Ridership numbers first climbed after opening to great fanfare. According to a North County Times article, the Sprinter's ridership numbers reached just under 8,000 people per day, as of March 20.

In the months following, the ridership decreased to the "mid 6,000s range" by May, 2008, but has rebounded to near 8,000 per day by October, 2008.

SANDAG's 2007 study predicted that the Sprinter would reduce road trips by 5,000 a day (a round trip by car would be two road trips). It also predicted over 11,000 riders (trips) per day by the end of the first year.

Compass Card

In September 2008, SANDAG introduced a new contactless "Compass Card", made possible by Cubic Transportation Systems, Inc.. The "Compass Card" allows passengers from MTS and NCTD to store regional transit passes and cash value on a rewriteable RFID card. Customers can purchase passes and add cash value on the Internet or at any ticket vending machine. When a customer boards a bus they simply tap their Compass Card on the "Validator", usually located near or on the farebox. The LED display then lights up with lights resembling that of a stoplight, and the LCD display shows text regarding the passenger's fare account. When boarding rail vehicles the Validators are located on the platform, and the same process is performed to board the train. This program is still in the pilot testing phase, and SANDAG hopes to have all bus passengers using the Compass Card by the end of 2009.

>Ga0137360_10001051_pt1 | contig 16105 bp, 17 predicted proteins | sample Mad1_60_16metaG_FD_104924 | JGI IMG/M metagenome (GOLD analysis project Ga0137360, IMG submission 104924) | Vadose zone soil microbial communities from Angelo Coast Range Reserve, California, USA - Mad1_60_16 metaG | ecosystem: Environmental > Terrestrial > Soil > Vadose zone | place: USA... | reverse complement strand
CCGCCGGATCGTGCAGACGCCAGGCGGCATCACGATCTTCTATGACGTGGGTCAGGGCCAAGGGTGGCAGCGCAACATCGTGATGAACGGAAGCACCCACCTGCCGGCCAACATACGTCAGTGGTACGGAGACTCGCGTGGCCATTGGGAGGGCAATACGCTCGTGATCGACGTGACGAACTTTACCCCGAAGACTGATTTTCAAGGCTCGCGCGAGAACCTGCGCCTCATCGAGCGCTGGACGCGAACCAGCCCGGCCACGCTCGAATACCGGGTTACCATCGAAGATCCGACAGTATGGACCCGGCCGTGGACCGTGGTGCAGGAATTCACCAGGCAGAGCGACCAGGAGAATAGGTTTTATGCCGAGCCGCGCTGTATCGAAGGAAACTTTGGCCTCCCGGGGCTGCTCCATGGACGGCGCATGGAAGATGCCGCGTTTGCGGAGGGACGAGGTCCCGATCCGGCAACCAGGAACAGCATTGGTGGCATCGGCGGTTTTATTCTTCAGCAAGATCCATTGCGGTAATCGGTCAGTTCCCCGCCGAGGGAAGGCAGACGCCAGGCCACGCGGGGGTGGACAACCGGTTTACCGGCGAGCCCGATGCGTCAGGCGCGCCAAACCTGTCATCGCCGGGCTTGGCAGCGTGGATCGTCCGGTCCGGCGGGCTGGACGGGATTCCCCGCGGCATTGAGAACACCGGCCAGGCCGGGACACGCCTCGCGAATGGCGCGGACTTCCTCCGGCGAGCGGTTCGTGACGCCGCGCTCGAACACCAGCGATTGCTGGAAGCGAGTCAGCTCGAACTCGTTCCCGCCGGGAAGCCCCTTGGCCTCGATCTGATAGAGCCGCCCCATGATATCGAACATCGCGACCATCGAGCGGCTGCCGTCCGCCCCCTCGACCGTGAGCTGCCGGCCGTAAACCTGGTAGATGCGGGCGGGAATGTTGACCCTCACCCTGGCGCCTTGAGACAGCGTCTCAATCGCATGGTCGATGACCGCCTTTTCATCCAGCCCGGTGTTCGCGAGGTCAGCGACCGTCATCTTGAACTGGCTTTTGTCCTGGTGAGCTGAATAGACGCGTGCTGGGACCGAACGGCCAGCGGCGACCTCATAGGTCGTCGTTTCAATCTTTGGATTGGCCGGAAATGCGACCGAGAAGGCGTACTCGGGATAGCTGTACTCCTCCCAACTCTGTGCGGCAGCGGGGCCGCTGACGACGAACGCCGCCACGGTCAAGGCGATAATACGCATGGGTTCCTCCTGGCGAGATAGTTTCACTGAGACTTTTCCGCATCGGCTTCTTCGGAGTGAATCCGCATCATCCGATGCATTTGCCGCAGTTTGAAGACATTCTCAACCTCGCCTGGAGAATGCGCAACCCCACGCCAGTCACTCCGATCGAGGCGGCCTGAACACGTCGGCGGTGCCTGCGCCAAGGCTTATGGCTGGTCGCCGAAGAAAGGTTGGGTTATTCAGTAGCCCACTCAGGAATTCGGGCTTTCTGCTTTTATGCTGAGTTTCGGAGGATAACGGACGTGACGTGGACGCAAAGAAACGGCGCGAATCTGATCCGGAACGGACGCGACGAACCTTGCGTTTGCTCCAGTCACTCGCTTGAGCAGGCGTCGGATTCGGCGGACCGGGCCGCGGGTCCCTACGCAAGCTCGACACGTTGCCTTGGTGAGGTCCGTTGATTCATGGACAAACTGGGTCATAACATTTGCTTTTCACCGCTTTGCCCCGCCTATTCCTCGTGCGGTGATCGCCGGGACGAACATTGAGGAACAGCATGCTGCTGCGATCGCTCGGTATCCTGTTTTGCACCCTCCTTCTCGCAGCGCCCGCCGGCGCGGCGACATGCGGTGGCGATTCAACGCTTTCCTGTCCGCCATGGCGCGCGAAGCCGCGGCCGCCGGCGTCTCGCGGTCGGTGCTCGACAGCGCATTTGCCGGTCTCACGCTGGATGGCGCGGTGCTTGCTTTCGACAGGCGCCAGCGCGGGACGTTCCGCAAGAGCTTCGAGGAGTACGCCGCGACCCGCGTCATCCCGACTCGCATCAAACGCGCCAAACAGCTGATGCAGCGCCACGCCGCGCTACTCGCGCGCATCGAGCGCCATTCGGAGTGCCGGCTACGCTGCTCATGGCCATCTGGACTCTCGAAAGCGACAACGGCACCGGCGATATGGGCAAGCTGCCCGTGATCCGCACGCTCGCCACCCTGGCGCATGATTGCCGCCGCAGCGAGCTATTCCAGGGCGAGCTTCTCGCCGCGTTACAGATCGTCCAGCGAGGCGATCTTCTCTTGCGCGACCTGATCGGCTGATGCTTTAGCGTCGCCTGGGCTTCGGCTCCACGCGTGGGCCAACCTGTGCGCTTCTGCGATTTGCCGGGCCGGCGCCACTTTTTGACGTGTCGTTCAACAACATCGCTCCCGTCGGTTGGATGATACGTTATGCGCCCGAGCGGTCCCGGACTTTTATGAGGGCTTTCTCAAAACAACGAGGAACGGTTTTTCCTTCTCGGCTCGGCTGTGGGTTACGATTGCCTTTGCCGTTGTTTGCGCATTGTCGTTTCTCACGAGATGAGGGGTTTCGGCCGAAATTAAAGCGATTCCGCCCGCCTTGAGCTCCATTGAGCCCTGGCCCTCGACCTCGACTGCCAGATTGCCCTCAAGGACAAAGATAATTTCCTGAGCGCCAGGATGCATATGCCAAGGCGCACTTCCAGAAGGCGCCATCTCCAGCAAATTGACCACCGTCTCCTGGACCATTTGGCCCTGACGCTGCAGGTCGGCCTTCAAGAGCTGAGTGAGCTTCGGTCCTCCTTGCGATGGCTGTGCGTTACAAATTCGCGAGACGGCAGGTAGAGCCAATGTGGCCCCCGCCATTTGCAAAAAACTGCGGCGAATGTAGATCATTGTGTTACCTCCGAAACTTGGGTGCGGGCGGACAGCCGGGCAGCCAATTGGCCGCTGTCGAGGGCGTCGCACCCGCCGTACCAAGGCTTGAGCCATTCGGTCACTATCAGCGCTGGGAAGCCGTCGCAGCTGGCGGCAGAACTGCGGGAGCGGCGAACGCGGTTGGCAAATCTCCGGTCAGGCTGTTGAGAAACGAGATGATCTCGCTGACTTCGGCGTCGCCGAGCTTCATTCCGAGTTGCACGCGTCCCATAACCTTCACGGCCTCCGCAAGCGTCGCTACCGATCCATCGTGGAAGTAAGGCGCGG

See also



External links



References

  1. North County Transit District, The SPRINTER Commemorates One Year of Service (press release), March 9, 2009: "Today marks the first full year of operations for the SPRINTER light rail train."
  2. Trains, Sprinter reaches the finish line, June 2008, p. 28: "North County Transit District's 22-mile Sprinter diesel light rail line"
  3. UTU: News
  4. http://www.sandag.org/enewsletter/archives/november2007/feature_7.html